After the credits, the main plot kicks in three months later when Kayleigh returns to the research facility with her American journalist boyfriend Jed. (Kenton Hall, who plays Jed, is actually Canadian but has a quite extraordinary accent that sounds like he grew up in a little village on the Ireland/New Zealand border. Plus he has facial hair that looks like he couldn’t really decide whether he wanted a beard or not. His BHR credits include Amityville Asylum, Theatre of Fear and Valley of the Witch.)

Professor Peterson is still sitting in the same chair in the same office (and indeed wearing the same outfit), overseeing a now empty facility from a position of empty futility, like Captain Nemo in The Mysterious Island. There ensues a great deal of talking between the three, which bogs the film down somewhat, until we finally get a decent look at the T rex at about 45 minutes (the whole film runs a commendably taut 75 minutes, including about four minutes of end credits/blooper reel). Andrews himself subsequently turns up, accompanied by an armed ex-squaddie, simply credited as ‘Sergeant’ (Adam Collins, a genuine ex-squaddie whose stunt credits include Batman Begins and Allies). There’s yet more talking, the 3D-laser-bio-printer-thing is set running again and we finally get to see the ‘Tier 2’ creature, which is actually a commercially available horror mask bought (and licensed) from Illinois-based Zagone Studios.

In the end, the T rex is loose and, as is traditional, the whole place blows up. Well no, actually it doesn’t. I was expecting it to – but the film just sorts of ends, rather suddenly. Not having the budget to blow anything up, and not wanting to matte in a bunch of crappy CGI explosions, Steve has presumably left all that to our imagination. In the process, of course, he has left the way open for Killer/Saurus 2, should the market demand such a thing.

It should be obvious that Killer/Saurus is most certainly not a dino-on-the-rampage actionfest. Point of fact, it’s very talkie and it really could have done with something – anything – happening in the middle of the film that wasn’t just shot/reverse-shot of people talking under a blue light. Even if it was just some interstitial shots of the metal roller door shaking as something hurls itself against the other side, that would have served to keep things ticking over. (I say ‘middle of the film’ rather than ‘act 2’ deliberately. It’s difficult to identify a three-act structure when nearly 15% of your film is prologue. A clearer three-act structure might also have been beneficial.)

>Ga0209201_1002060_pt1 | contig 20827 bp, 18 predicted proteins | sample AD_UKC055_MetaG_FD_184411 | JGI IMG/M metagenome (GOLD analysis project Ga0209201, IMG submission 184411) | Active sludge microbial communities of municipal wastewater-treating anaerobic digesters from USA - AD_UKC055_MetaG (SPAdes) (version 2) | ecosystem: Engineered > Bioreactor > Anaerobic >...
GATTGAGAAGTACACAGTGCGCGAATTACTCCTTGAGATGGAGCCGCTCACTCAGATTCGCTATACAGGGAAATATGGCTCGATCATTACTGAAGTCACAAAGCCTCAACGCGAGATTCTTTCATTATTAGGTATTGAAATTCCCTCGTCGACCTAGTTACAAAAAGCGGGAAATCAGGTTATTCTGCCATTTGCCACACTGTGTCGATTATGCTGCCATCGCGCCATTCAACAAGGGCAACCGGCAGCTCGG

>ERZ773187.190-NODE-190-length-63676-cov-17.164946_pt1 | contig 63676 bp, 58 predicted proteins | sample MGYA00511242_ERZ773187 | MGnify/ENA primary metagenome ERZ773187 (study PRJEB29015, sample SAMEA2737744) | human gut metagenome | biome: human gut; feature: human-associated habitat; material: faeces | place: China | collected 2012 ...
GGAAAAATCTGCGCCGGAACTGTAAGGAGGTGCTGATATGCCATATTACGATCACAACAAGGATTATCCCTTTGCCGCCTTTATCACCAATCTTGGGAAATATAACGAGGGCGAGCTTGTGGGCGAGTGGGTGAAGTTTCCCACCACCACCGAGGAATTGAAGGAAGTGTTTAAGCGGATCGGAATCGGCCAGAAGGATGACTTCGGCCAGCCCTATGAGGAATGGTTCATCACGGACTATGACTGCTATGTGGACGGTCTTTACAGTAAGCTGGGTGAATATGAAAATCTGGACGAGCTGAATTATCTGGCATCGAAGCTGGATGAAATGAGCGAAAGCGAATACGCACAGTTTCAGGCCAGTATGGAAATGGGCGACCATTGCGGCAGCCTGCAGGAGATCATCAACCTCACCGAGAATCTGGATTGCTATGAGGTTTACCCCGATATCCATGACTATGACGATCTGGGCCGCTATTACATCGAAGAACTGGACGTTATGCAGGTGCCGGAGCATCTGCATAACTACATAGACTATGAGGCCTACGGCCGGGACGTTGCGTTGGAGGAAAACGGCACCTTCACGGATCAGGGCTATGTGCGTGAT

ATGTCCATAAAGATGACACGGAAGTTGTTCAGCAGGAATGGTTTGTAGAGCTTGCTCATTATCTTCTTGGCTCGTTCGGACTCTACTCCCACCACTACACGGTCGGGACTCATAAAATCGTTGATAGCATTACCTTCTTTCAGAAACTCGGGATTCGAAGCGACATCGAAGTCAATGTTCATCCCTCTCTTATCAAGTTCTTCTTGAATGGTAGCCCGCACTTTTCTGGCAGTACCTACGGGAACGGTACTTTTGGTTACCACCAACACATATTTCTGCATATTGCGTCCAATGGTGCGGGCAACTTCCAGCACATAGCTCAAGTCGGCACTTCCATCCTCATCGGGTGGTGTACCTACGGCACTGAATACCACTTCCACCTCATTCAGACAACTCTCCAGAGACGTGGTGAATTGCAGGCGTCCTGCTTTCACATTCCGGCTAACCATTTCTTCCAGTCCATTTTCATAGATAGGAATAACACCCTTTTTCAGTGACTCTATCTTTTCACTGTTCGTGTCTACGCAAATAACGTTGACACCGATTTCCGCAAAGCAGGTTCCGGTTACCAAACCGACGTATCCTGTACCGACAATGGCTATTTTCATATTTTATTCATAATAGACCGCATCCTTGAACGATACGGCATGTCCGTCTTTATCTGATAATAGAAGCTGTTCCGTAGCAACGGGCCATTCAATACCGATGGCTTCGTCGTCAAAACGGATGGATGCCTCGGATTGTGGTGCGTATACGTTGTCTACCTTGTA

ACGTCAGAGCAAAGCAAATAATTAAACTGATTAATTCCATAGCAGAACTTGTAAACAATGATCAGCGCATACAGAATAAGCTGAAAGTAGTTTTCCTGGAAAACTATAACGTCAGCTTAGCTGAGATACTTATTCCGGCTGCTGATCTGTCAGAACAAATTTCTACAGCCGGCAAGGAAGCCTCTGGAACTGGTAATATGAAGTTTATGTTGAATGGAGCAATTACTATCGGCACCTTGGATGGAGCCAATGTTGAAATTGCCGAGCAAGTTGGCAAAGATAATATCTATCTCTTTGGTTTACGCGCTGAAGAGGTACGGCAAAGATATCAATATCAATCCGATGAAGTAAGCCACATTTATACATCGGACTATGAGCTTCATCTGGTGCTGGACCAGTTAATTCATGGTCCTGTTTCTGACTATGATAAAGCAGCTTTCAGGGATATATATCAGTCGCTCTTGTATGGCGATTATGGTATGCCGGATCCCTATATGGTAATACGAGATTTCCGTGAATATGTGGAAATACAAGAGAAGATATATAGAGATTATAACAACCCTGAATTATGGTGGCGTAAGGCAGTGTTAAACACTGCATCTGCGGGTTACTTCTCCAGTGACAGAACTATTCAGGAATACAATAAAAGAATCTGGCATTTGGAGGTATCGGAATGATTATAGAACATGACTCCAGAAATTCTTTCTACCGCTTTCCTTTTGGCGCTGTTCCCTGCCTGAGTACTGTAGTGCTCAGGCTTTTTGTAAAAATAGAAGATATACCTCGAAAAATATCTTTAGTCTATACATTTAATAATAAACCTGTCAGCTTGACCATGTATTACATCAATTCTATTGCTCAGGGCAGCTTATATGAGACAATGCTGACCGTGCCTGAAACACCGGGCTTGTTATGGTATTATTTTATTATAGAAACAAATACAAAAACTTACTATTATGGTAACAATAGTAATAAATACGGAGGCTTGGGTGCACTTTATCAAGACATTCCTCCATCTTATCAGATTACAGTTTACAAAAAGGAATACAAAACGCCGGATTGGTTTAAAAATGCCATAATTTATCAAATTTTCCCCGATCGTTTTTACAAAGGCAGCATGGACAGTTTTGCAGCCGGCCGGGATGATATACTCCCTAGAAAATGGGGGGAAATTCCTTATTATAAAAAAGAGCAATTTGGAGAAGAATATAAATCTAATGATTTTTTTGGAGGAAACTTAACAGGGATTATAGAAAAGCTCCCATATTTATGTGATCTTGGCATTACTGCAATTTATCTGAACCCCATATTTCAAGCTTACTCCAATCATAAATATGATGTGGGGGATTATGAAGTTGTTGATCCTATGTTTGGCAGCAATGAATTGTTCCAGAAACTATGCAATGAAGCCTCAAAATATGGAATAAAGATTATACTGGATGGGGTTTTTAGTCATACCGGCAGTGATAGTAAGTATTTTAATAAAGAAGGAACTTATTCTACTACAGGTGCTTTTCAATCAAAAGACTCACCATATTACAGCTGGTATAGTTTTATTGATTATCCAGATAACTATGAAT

Thematically, in featuring the creation of a living creature – in toto, from scratch – this is a borderline Frankenstein film, and there is some brief discussion of how the creature has just appeared fully formed without birth or upbringing, though little is made of that. (Ooh, ooh, I just thought: Dinostein! That’s not been done. No, wait. Frankendino. No, Frankensaur. Oh well, something like that anyway. It’s bound to turn up sooner or later. Maybe I’ll write it if I get a moment. Shouldn’t take long. Anyway…)

Despite the lack of puppet-on-the-loose action, Killer/Saurus is a fun little sci-fi/horror picture with some appealing performances from its cast and a solid awareness of its limitations. It’s played completely straight when many such microbudget fancies would descend into silliness or spoofery. It is ridiculously over-ambitious and yet somehow manages to just about achieve those ambitions – and for that it is to be both commended and recommended.

The minimal crew was basically Creativ head honcho Steve Lawson with production assistants Lars Zivanovic (who previously worked with Steve on The Silencer) and Grace Coxall. Marc Hamill, director of The Wrong Floor, is one of the background techies in the prologue and also supplied some locations (specifically the staircases, Creativ Studios itself being a distinctly one-storey affair). Alex Young (Survival Instinct) supplied the original score, which is all pounding rhythms and approaching menace. Helen Crevel pulled double duty as the woman with her hand up inside Rexy the dinopuppet. Young Mr Lawson does an audio-Hitchcock as a telephone voice.

Shot in early 2015, Killer/Saurus is at time of writing pencilled in for a 6th July 2015 UK release through 88 Films (who get a thank you at the end, but didn’t fund the picture). Amazon currently lists the title as the oblique-free KillerSaurus but we shall see what it actually says on the sleeve when that’s made available.

MJS rating: B-


  1. Having just watched this film (bought for me by my partner as a birthday present) I can say that this review is pretty much bang on. I would perhaps also mention that we folded up with laughter when the Tier 2 creature emerged from behind the roll-up door, still wearing the sergeant's hat.